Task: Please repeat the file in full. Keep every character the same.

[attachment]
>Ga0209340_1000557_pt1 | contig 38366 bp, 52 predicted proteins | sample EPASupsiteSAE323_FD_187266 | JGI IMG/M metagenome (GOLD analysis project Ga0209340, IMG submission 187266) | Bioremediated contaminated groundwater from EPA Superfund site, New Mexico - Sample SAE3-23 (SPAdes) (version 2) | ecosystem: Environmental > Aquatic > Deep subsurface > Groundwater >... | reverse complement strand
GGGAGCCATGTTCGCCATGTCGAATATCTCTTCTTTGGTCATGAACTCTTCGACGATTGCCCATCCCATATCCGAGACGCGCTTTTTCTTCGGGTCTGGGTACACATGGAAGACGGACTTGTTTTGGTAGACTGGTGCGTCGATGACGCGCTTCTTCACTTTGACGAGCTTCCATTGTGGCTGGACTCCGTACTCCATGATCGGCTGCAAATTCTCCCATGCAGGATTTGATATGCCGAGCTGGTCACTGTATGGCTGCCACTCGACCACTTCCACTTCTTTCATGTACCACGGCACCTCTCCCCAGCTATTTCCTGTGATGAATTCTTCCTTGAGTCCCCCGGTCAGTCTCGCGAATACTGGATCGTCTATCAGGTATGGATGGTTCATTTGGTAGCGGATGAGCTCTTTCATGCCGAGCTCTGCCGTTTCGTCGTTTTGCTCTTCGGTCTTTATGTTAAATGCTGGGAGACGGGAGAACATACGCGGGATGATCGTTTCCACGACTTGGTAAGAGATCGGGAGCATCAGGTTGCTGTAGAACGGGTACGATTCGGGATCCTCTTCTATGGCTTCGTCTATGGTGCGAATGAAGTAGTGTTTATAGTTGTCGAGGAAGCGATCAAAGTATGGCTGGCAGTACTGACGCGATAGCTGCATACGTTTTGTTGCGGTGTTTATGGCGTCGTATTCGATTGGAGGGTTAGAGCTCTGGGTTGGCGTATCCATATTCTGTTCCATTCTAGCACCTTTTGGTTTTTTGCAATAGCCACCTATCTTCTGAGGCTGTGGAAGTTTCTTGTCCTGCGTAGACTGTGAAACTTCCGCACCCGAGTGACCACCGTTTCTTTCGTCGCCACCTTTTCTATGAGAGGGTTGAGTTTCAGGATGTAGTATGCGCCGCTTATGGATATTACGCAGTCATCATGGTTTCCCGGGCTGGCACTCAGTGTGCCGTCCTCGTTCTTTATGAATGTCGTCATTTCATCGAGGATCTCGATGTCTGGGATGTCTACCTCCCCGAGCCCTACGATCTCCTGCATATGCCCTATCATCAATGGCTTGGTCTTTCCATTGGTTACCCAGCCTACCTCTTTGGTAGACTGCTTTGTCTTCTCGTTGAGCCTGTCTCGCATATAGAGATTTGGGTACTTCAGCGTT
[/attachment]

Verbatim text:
>Ga0209340_1000557_pt1 | contig 38366 bp, 52 predicted proteins | sample EPASupsiteSAE323_FD_187266 | JGI IMG/M metagenome (GOLD analysis project Ga0209340, IMG submission 187266) | Bioremediated contaminated groundwater from EPA Superfund site, New Mexico - Sample SAE3-23 (SPAdes) (version 2) | ecosystem: Environmental > Aquatic > Deep subsurface > Groundwater >... | reverse complement strand
GGGAGCCATGTTCGCCATGTCGAATATCTCTTCTTTGGTCATGAACTCTTCGACGATTGCCCATCCCATATCCGAGACGCGCTTTTTCTTCGGGTCTGGGTACACATGGAAGACGGACTTGTTTTGGTAGACTGGTGCGTCGATGACGCGCTTCTTCACTTTGACGAGCTTCCATTGTGGCTGGACTCCGTACTCCATGATCGGCTGCAAATTCTCCCATGCAGGATTTGATATGCCGAGCTGGTCACTGTATGGCTGCCACTCGACCACTTCCACTTCTTTCATGTACCACGGCACCTCTCCCCAGCTATTTCCTGTGATGAATTCTTCCTTGAGTCCCCCGGTCAGTCTCGCGAATACTGGATCGTCTATCAGGTATGGATGGTTCATTTGGTAGCGGATGAGCTCTTTCATGCCGAGCTCTGCCGTTTCGTCGTTTTGCTCTTCGGTCTTTATGTTAAATGCTGGGAGACGGGAGAACATACGCGGGATGATCGTTTCCACGACTTGGTAAGAGATCGGGAGCATCAGGTTGCTGTAGAACGGGTACGATTCGGGATCCTCTTCTATGGCTTCGTCTATGGTGCGAATGAAGTAGTGTTTATAGTTGTCGAGGAAGCGATCAAAGTATGGCTGGCAGTACTGACGCGATAGCTGCATACGTTTTGTTGCGGTGTTTATGGCGTCGTATTCGATTGGAGGGTTAGAGCTCTGGGTTGGCGTATCCATATTCTGTTCCATTCTAGCACCTTTTGGTTTTTTGCAATAGCCACCTATCTTCTGAGGCTGTGGAAGTTTCTTGTCCTGCGTAGACTGTGAAACTTCCGCACCCGAGTGACCACCGTTTCTTTCGTCGCCACCTTTTCTATGAGAGGGTTGAGTTTCAGGATGTAGTATGCGCCGCTTATGGATATTACGCAGTCATCATGGTTTCCCGGGCTGGCACTCAGTGTGCCGTCCTCGTTCTTTATGAATGTCGTCATTTCATCGAGGATCTCGATGTCTGGGATGTCTACCTCCCCGAGCCCTACGATCTCCTGCATATGCCCTATCATCAATGGCTTGGTCTTTCCATTGGTTACCCAGCCTACCTCTTTGGTAGACTGCTTTGTCTTCTCGTTGAGCCTGTCTCGCATATAGAGATTTGGGTACTTCAGCGTT